Consequently, it was concluded that a 10 mm thick coated copper shell is sufficient as a corrosion barrier for 1,000 years under the disposal environments.
Fig. 11. Corrosion depth of copper specimens for a long-term corrosion test at KURT.
Using the corrosion rates measured at KURT, the lifetime of a copper canister was estimated. The corrosion depth of most coppers appeared to be less than 0.2 μm for 365 days, and 0.3μm for 700 days as shown in Figure 11. Even if the corrosion rate was conservatively set to 0.2 μm/y, the lifetime of a 10 mm thick copper canister was expected to be much longer than 10,000 years.
Generally, oxygen is a major corrosion agent for copper corrosion under an oxidizing condition. However chloride and sulfide can be the major corrosion agents under an anoxic condition like a deep geological disposal environment. Since the corrosion potential of chloride for copper is much higher than the underground Eh value, the corrosion is impossible thermodynamically. Also, the concentration of sulfide in deep KURT groundwater is very low. Although the microbial activity or ferrous ions (Fe2+) can reduce sulfate into sulfide, the corrosion by sulfide has no significant effect on the overall corrosion rate of copper. Another corrosion agent is the corrosive products from radiolysis. However, radiolysis produces the same amount of reductive agent, too. It is not clear that radiation is harmful for a copper canister in the current status.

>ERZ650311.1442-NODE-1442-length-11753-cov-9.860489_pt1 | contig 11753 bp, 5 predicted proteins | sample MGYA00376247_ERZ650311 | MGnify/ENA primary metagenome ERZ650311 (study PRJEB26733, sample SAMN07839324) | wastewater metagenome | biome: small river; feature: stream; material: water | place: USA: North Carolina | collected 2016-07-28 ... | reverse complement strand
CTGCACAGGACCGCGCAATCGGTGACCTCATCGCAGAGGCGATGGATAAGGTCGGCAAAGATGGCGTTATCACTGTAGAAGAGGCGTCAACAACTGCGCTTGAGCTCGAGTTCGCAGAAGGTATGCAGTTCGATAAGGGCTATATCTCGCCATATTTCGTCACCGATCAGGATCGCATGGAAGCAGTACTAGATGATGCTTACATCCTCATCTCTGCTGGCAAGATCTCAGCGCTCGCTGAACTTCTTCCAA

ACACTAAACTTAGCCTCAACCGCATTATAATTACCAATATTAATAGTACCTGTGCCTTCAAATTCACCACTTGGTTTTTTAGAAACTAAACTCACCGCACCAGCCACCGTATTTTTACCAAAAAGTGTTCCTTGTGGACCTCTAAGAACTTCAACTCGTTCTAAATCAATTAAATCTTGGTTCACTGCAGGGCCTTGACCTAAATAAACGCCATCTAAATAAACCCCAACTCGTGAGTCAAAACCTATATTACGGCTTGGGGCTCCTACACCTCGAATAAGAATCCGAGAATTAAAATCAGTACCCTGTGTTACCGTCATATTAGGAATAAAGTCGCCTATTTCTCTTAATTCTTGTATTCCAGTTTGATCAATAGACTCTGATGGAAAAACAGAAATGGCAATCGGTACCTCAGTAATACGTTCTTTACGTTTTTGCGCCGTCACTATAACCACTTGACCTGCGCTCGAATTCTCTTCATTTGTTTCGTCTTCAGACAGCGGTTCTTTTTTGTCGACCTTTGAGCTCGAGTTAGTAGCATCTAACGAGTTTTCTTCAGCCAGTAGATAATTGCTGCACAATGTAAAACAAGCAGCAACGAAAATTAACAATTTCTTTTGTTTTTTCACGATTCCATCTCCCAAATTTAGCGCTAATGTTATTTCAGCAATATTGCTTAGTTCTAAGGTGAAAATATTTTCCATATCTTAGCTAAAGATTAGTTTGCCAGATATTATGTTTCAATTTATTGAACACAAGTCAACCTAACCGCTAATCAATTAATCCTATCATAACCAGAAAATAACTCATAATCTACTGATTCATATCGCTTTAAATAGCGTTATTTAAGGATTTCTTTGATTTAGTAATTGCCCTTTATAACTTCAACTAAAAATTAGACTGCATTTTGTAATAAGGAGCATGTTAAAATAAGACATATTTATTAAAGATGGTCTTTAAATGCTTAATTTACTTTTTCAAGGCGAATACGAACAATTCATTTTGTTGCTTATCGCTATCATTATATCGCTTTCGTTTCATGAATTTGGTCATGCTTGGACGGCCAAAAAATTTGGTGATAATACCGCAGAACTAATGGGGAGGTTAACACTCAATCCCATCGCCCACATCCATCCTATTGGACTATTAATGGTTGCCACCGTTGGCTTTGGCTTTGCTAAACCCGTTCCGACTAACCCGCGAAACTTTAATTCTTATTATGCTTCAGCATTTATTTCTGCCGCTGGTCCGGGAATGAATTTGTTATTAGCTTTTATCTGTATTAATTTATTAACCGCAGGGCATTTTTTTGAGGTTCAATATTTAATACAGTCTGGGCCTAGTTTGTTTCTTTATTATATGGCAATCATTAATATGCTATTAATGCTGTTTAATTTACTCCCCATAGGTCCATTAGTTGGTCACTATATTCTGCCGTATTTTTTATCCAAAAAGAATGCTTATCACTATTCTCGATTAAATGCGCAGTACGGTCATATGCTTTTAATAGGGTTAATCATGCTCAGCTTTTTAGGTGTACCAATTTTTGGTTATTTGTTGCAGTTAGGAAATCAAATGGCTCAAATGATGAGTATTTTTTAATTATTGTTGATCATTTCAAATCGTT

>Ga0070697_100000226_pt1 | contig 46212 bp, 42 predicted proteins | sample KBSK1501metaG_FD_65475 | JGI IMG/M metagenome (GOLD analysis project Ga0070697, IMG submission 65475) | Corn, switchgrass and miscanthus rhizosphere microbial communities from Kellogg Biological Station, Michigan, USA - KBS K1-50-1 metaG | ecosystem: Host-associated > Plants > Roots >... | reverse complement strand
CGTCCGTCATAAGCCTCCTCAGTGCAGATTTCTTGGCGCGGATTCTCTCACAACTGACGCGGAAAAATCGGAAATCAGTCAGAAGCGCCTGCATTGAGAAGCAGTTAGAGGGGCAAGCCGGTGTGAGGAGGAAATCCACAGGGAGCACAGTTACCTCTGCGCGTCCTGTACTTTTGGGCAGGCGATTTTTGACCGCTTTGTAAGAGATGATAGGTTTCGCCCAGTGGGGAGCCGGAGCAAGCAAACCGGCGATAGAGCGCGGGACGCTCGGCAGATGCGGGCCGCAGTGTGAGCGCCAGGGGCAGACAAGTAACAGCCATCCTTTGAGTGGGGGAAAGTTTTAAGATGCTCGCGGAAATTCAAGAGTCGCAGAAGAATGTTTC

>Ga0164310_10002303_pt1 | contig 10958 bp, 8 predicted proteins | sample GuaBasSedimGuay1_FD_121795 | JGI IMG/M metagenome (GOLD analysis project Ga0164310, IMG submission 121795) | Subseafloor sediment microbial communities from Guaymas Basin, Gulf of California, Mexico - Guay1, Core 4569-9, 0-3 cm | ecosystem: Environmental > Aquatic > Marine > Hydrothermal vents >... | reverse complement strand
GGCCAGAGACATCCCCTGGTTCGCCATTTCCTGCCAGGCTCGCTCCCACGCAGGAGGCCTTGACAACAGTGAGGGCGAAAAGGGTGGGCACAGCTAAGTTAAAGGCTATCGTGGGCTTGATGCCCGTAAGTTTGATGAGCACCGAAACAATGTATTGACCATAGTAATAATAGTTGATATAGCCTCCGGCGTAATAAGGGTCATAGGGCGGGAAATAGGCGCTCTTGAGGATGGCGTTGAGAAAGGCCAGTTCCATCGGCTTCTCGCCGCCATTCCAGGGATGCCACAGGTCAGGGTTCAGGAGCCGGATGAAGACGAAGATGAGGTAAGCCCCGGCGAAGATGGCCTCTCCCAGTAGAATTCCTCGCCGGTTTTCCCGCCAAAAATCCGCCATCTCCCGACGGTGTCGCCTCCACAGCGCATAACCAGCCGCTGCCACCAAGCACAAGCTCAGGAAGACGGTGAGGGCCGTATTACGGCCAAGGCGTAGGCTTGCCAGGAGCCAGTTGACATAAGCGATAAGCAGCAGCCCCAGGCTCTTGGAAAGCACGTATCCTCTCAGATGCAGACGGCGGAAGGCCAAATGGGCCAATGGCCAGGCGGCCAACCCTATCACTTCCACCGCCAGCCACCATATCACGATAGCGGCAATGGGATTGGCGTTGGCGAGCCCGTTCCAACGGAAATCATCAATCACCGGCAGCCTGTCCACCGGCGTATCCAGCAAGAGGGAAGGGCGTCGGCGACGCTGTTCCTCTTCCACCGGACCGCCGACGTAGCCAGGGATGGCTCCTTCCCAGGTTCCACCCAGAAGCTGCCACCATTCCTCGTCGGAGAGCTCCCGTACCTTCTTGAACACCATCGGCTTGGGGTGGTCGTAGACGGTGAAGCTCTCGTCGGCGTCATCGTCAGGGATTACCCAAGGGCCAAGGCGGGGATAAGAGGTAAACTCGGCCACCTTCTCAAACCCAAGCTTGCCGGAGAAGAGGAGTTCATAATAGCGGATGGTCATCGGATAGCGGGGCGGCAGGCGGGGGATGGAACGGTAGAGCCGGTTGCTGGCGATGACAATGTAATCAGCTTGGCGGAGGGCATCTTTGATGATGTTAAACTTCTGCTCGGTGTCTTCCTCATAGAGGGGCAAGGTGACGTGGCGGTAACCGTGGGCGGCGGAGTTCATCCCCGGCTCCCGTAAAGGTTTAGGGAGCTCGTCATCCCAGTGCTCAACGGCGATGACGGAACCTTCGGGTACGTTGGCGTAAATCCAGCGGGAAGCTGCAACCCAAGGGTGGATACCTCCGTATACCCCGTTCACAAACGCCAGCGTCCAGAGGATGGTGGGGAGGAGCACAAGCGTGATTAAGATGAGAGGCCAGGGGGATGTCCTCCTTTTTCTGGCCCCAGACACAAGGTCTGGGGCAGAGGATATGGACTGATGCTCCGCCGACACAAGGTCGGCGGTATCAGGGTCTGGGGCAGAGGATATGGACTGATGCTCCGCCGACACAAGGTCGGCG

VI. Radiation shielding
A ceramic waste disposal system consists of waste blocks, storage canisters, disposal canisters, and a buffer. The absorbed dose due to gamma rays and neutrons at the boundary between the disposal canister and buffer was calculated. Generally, a HLW disposal canister should be designed to obtain a low surface activity to suppress the generation of radiolysis products, which can act as a corrodant for the canister.